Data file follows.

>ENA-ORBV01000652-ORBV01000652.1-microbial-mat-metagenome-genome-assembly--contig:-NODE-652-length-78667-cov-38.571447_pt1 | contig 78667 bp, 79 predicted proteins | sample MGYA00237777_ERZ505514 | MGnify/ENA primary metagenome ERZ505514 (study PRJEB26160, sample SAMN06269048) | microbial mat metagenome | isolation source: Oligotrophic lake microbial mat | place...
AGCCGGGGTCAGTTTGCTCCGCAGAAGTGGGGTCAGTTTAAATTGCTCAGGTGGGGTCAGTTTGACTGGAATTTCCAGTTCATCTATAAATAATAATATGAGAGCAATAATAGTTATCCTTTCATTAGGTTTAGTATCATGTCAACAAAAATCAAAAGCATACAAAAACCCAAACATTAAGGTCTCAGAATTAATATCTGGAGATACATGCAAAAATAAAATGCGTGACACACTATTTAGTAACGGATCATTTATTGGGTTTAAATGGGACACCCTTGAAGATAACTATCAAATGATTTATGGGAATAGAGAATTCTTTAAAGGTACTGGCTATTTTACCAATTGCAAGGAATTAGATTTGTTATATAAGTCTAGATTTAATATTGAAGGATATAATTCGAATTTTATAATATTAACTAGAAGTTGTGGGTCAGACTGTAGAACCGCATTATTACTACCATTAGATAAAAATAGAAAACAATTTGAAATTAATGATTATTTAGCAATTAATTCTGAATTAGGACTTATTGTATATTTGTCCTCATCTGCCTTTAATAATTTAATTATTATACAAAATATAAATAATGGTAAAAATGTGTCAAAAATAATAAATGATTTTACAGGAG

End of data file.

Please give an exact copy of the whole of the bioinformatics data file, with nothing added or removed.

>ENA-ORBV01000652-ORBV01000652.1-microbial-mat-metagenome-genome-assembly--contig:-NODE-652-length-78667-cov-38.571447_pt1 | contig 78667 bp, 79 predicted proteins | sample MGYA00237777_ERZ505514 | MGnify/ENA primary metagenome ERZ505514 (study PRJEB26160, sample SAMN06269048) | microbial mat metagenome | isolation source: Oligotrophic lake microbial mat | place...
AGCCGGGGTCAGTTTGCTCCGCAGAAGTGGGGTCAGTTTAAATTGCTCAGGTGGGGTCAGTTTGACTGGAATTTCCAGTTCATCTATAAATAATAATATGAGAGCAATAATAGTTATCCTTTCATTAGGTTTAGTATCATGTCAACAAAAATCAAAAGCATACAAAAACCCAAACATTAAGGTCTCAGAATTAATATCTGGAGATACATGCAAAAATAAAATGCGTGACACACTATTTAGTAACGGATCATTTATTGGGTTTAAATGGGACACCCTTGAAGATAACTATCAAATGATTTATGGGAATAGAGAATTCTTTAAAGGTACTGGCTATTTTACCAATTGCAAGGAATTAGATTTGTTATATAAGTCTAGATTTAATATTGAAGGATATAATTCGAATTTTATAATATTAACTAGAAGTTGTGGGTCAGACTGTAGAACCGCATTATTACTACCATTAGATAAAAATAGAAAACAATTTGAAATTAATGATTATTTAGCAATTAATTCTGAATTAGGACTTATTGTATATTTGTCCTCATCTGCCTTTAATAATTTAATTATTATACAAAATATAAATAATGGTAAAAATGTGTCAAAAATAATAAATGATTTTACAGGAG